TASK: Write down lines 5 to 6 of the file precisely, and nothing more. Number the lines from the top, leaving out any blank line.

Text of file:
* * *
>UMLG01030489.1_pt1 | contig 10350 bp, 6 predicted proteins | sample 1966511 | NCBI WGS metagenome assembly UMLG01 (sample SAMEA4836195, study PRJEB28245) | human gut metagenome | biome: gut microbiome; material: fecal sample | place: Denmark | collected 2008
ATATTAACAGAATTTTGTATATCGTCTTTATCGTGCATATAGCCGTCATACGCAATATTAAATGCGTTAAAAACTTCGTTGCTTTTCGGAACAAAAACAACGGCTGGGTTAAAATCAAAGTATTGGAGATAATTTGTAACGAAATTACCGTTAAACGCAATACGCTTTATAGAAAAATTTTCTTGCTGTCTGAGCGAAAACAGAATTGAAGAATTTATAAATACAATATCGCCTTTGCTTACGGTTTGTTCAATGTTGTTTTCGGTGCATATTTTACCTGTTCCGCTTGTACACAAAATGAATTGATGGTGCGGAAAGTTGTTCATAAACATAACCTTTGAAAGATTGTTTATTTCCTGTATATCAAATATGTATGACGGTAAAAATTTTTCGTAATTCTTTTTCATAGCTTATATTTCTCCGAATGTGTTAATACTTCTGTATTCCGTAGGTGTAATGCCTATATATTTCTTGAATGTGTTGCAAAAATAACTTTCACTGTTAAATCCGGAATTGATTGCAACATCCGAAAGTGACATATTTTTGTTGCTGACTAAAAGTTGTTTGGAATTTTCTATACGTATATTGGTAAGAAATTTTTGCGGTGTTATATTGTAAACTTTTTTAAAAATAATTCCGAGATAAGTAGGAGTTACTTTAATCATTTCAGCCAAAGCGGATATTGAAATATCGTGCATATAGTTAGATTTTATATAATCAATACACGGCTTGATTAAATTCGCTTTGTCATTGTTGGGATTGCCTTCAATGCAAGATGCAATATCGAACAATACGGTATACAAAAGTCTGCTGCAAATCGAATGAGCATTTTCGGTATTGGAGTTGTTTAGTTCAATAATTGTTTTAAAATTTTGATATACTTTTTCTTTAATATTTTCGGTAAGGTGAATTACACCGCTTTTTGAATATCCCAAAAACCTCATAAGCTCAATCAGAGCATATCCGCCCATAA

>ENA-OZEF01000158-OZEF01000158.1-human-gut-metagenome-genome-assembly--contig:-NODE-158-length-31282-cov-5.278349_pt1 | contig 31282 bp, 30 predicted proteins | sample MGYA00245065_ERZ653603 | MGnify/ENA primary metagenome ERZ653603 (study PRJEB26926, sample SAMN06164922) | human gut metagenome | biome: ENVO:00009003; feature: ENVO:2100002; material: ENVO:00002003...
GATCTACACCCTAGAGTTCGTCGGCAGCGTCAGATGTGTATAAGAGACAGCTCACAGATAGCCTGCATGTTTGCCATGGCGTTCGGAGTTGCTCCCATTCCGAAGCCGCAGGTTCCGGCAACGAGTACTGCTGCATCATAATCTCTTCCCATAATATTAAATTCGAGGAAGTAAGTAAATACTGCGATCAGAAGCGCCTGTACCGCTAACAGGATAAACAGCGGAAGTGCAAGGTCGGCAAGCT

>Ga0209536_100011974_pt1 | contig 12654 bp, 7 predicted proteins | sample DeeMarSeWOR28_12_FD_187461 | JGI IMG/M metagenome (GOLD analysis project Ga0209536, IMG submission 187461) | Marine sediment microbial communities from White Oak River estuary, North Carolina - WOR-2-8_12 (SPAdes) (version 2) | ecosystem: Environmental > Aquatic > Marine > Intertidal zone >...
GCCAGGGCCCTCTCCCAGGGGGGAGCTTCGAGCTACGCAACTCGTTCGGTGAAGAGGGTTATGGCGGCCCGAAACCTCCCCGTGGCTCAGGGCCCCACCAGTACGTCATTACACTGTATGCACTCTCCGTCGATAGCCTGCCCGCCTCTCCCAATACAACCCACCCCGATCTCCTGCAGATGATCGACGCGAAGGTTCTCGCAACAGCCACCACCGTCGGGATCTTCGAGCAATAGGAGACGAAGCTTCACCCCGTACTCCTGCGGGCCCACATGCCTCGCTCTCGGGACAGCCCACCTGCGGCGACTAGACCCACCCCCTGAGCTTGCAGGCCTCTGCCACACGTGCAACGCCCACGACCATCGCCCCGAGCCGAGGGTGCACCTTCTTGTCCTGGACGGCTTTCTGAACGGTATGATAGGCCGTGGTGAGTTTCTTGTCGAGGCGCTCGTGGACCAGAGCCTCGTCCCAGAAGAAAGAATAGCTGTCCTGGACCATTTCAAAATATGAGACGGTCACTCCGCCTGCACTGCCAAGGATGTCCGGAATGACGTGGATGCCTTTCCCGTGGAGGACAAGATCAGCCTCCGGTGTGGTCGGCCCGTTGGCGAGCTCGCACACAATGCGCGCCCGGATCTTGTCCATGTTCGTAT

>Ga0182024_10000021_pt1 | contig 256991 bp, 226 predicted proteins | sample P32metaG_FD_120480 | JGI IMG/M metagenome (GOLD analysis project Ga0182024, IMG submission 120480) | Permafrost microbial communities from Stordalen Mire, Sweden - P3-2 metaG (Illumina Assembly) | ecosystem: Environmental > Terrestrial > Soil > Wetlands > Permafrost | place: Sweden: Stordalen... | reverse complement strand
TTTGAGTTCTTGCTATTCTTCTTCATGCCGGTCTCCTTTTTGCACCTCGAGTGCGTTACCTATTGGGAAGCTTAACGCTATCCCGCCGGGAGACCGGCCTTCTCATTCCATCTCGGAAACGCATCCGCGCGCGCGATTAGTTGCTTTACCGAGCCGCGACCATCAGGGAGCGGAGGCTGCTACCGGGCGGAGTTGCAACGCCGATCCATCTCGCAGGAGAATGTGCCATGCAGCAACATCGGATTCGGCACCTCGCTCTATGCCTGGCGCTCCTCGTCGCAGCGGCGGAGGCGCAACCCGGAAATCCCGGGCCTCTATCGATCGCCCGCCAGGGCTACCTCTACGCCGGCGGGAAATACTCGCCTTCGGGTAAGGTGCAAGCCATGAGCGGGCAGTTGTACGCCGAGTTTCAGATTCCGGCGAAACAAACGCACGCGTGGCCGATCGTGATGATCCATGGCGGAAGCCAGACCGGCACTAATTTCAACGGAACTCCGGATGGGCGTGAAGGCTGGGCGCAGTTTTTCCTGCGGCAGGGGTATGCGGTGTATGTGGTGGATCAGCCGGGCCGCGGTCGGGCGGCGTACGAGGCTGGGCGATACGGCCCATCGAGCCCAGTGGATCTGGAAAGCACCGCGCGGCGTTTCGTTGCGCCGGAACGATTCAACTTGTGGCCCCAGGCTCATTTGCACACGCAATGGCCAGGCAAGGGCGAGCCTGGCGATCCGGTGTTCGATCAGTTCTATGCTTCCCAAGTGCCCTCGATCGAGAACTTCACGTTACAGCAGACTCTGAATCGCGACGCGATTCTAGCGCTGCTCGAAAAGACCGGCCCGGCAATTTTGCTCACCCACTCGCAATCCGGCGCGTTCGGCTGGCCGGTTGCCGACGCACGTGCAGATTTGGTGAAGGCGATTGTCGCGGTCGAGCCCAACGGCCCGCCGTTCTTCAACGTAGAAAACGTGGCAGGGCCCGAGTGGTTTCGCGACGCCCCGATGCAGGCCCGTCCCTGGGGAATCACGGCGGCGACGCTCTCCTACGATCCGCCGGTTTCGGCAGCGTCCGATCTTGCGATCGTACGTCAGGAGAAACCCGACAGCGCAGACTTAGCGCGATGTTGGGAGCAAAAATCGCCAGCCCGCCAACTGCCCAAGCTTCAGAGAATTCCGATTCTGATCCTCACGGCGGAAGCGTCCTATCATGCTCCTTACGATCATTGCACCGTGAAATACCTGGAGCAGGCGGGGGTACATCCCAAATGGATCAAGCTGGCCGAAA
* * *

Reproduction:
>Ga0209536_100011974_pt1 | contig 12654 bp, 7 predicted proteins | sample DeeMarSeWOR28_12_FD_187461 | JGI IMG/M metagenome (GOLD analysis project Ga0209536, IMG submission 187461) | Marine sediment microbial communities from White Oak River estuary, North Carolina - WOR-2-8_12 (SPAdes) (version 2) | ecosystem: Environmental > Aquatic > Marine > Intertidal zone >...
GCCAGGGCCCTCTCCCAGGGGGGAGCTTCGAGCTACGCAACTCGTTCGGTGAAGAGGGTTATGGCGGCCCGAAACCTCCCCGTGGCTCAGGGCCCCACCAGTACGTCATTACACTGTATGCACTCTCCGTCGATAGCCTGCCCGCCTCTCCCAATACAACCCACCCCGATCTCCTGCAGATGATCGACGCGAAGGTTCTCGCAACAGCCACCACCGTCGGGATCTTCGAGCAATAGGAGACGAAGCTTCACCCCGTACTCCTGCGGGCCCACATGCCTCGCTCTCGGGACAGCCCACCTGCGGCGACTAGACCCACCCCCTGAGCTTGCAGGCCTCTGCCACACGTGCAACGCCCACGACCATCGCCCCGAGCCGAGGGTGCACCTTCTTGTCCTGGACGGCTTTCTGAACGGTATGATAGGCCGTGGTGAGTTTCTTGTCGAGGCGCTCGTGGACCAGAGCCTCGTCCCAGAAGAAAGAATAGCTGTCCTGGACCATTTCAAAATATGAGACGGTCACTCCGCCTGCACTGCCAAGGATGTCCGGAATGACGTGGATGCCTTTCCCGTGGAGGACAAGATCAGCCTCCGGTGTGGTCGGCCCGTTGGCGAGCTCGCACACAATGCGCGCCCGGATCTTGTCCATGTTCGTAT